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Powell, J. Enoch

Powell, J. Enoch (1912–98). The key to what might appear Powell's maverick political career was belief in Britain. Educated at King Edward's School, Birmingham, he began as a classicist, was a fellow of Trinity College, Cambridge, and then professor of Greek at Sydney. During the war he rose to brigadier. Elected to Parliament in 1950, he was a keen advocate of monetarism and resigned as financial secretary to the Treasury in the Macmillan government in 1957, though returning as minister of health in 1960. He declined to serve under Home in 1963 and never held office again. His outspoken hostility to coloured immigration led Heath to sack him from the shadow cabinet in 1968, though his proposals for repatriation had considerable popular support. He was at odds with his party once more over Europe, bitterly denouncing the loss of British sovereignty, and he retired in February 1974 advising his supporters to vote Labour. Miraculously reborn as an Ulster Unionist in October 1974, he won the Down South seat and held it until 1987, tenaciously defending Ulster's position against encroachment and concession. Like many intellectuals, his logic guided him into passionate and uncompromising positions.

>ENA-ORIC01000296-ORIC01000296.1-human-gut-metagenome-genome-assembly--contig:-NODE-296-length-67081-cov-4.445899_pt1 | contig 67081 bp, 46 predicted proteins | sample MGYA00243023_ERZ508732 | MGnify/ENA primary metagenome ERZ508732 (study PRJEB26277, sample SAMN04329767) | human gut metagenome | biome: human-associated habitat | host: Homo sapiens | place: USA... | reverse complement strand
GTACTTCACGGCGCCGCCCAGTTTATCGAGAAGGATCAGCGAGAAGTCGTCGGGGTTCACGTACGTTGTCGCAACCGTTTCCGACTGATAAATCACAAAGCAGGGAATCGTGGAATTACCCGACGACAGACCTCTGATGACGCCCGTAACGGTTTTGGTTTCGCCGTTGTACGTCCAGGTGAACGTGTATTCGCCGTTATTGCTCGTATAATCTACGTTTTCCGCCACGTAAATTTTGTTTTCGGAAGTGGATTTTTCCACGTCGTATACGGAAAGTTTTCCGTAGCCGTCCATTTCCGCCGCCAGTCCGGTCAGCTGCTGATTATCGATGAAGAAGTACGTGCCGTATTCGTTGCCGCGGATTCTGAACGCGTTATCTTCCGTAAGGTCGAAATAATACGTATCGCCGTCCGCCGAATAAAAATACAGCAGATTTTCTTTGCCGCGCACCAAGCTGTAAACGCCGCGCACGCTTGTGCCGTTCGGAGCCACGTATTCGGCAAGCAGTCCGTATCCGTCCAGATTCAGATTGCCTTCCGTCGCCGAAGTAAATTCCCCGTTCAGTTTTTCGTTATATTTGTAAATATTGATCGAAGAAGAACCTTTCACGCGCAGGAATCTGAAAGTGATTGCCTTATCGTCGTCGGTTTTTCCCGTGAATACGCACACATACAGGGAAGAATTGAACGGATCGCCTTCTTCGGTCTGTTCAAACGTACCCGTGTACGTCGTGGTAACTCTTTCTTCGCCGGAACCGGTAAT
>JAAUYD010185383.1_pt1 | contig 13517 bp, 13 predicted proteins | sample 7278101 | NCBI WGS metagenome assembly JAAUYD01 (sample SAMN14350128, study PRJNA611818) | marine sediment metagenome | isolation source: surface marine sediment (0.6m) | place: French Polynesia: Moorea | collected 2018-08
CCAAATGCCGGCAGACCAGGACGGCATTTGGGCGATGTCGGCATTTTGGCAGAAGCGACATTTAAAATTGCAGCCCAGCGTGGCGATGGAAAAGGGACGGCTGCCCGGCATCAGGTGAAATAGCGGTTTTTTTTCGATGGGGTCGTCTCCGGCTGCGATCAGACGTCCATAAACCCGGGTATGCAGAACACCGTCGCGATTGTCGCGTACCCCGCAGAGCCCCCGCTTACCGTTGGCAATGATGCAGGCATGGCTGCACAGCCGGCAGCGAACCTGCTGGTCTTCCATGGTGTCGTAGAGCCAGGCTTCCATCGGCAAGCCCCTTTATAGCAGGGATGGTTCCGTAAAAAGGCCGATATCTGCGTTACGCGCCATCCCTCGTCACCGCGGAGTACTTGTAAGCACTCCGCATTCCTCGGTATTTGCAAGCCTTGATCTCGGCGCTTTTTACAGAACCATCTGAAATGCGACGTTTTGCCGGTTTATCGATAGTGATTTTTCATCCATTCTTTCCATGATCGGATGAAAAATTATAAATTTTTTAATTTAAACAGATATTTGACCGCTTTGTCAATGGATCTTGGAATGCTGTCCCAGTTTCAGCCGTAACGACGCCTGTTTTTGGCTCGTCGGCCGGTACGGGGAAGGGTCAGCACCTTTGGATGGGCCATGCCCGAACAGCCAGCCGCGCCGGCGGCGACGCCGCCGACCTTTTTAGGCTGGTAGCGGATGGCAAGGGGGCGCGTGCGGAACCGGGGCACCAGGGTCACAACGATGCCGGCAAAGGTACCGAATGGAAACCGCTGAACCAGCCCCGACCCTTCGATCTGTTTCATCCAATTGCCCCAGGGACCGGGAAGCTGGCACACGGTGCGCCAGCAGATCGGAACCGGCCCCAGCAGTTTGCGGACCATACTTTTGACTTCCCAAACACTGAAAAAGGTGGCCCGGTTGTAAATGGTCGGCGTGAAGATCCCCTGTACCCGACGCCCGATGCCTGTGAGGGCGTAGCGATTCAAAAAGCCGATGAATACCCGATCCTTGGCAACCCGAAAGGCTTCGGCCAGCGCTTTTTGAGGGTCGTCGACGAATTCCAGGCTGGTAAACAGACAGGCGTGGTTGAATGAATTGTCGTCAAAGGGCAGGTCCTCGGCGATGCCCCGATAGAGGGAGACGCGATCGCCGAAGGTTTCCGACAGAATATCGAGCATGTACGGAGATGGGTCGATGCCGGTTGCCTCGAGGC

J. A. Cannon

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Powell, Enoch

Enoch Powell, 1912–98, British politician. Educated at Trinity College, Cambridge, he was a fellow there (1934–38) and professor of Greek at the Univ. of Sydney, Australia (1937–39). He entered Parliament in 1950 as a Conservative from Wolverhampton and served as minister of health (1960–63). With the Conservative defeat in 1964, he became shadow minister of defense, but was dismissed (1968) when he stirred controversy by calling for an end to nonwhite immigration into Britain. He was the leading Conservative opponent to Britain's entry into the European Community and declined to seek reelection in Feb., 1974. He returned to Parliament as an Ulster Unionist from a Northern Ireland constituency in 1974 and held his seat until 1987. He strongly supported the province's continued separation from the Irish Republic.

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Powell, (John) Enoch

Powell, (John) Enoch (1912–98) British politician. He entered Parliament as a Conservative in 1950, and was minister of health (1960–63). Douglas-Home dismissed Powell from the cabinet after his ‘rivers of blood’ speech (1968) against further UK immigration. He also opposed Britain's entry into the European Economic Community (EEC) and resigned (1974) from the Conservative Party over the issue. Powell later served as an Ulster Unionist MP (1974–89).

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